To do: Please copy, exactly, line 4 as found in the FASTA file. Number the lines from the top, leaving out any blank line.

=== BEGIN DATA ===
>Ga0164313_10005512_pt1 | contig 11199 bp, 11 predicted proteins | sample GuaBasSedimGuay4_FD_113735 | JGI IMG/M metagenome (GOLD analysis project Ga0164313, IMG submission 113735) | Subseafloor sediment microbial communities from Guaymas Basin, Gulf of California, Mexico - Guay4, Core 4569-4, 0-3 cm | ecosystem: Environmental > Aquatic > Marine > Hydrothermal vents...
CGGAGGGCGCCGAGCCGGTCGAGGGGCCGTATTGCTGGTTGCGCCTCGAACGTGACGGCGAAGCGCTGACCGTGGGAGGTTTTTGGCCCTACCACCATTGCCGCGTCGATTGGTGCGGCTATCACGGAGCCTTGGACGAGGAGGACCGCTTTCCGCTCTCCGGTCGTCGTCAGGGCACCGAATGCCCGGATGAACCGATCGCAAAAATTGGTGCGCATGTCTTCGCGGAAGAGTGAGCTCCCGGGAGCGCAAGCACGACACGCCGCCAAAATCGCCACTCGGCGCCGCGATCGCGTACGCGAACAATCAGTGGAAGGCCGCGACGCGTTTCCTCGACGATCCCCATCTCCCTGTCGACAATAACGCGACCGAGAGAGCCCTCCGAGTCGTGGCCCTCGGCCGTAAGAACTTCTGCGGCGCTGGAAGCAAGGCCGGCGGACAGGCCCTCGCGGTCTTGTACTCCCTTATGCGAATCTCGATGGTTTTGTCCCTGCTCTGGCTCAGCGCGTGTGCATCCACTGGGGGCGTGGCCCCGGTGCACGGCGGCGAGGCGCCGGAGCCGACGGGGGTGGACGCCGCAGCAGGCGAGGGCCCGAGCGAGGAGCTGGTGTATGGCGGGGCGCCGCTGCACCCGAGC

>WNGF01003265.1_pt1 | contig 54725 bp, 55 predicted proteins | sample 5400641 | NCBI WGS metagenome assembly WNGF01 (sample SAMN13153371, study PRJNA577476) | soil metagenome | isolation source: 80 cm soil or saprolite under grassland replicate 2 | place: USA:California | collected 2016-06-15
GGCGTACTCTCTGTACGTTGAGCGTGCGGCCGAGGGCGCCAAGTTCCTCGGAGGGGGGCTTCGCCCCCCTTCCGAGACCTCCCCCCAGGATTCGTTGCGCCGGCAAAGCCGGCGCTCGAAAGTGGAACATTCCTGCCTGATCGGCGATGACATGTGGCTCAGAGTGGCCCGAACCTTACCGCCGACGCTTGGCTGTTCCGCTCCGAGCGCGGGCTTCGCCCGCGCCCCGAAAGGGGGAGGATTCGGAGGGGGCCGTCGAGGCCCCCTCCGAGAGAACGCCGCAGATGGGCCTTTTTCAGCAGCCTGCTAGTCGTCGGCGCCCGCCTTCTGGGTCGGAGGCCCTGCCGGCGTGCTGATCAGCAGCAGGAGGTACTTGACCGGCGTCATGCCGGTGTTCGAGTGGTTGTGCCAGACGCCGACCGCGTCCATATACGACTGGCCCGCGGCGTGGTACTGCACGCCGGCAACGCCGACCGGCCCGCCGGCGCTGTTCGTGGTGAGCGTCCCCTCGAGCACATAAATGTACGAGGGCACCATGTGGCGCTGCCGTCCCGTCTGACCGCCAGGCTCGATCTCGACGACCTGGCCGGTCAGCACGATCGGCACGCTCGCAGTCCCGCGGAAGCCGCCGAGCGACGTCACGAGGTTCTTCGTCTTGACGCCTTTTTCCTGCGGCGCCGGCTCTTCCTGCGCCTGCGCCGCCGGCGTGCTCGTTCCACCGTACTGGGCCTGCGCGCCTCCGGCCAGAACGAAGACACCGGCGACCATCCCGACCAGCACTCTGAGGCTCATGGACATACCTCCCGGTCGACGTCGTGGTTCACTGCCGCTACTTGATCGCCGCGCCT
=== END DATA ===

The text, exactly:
GGCGTACTCTCTGTACGTTGAGCGTGCGGCCGAGGGCGCCAAGTTCCTCGGAGGGGGGCTTCGCCCCCCTTCCGAGACCTCCCCCCAGGATTCGTTGCGCCGGCAAAGCCGGCGCTCGAAAGTGGAACATTCCTGCCTGATCGGCGATGACATGTGGCTCAGAGTGGCCCGAACCTTACCGCCGACGCTTGGCTGTTCCGCTCCGAGCGCGGGCTTCGCCCGCGCCCCGAAAGGGGGAGGATTCGGAGGGGGCCGTCGAGGCCCCCTCCGAGAGAACGCCGCAGATGGGCCTTTTTCAGCAGCCTGCTAGTCGTCGGCGCCCGCCTTCTGGGTCGGAGGCCCTGCCGGCGTGCTGATCAGCAGCAGGAGGTACTTGACCGGCGTCATGCCGGTGTTCGAGTGGTTGTGCCAGACGCCGACCGCGTCCATATACGACTGGCCCGCGGCGTGGTACTGCACGCCGGCAACGCCGACCGGCCCGCCGGCGCTGTTCGTGGTGAGCGTCCCCTCGAGCACATAAATGTACGAGGGCACCATGTGGCGCTGCCGTCCCGTCTGACCGCCAGGCTCGATCTCGACGACCTGGCCGGTCAGCACGATCGGCACGCTCGCAGTCCCGCGGAAGCCGCCGAGCGACGTCACGAGGTTCTTCGTCTTGACGCCTTTTTCCTGCGGCGCCGGCTCTTCCTGCGCCTGCGCCGCCGGCGTGCTCGTTCCACCGTACTGGGCCTGCGCGCCTCCGGCCAGAACGAAGACACCGGCGACCATCCCGACCAGCACTCTGAGGCTCATGGACATACCTCCCGGTCGACGTCGTGGTTCACTGCCGCTACTTGATCGCCGCGCCT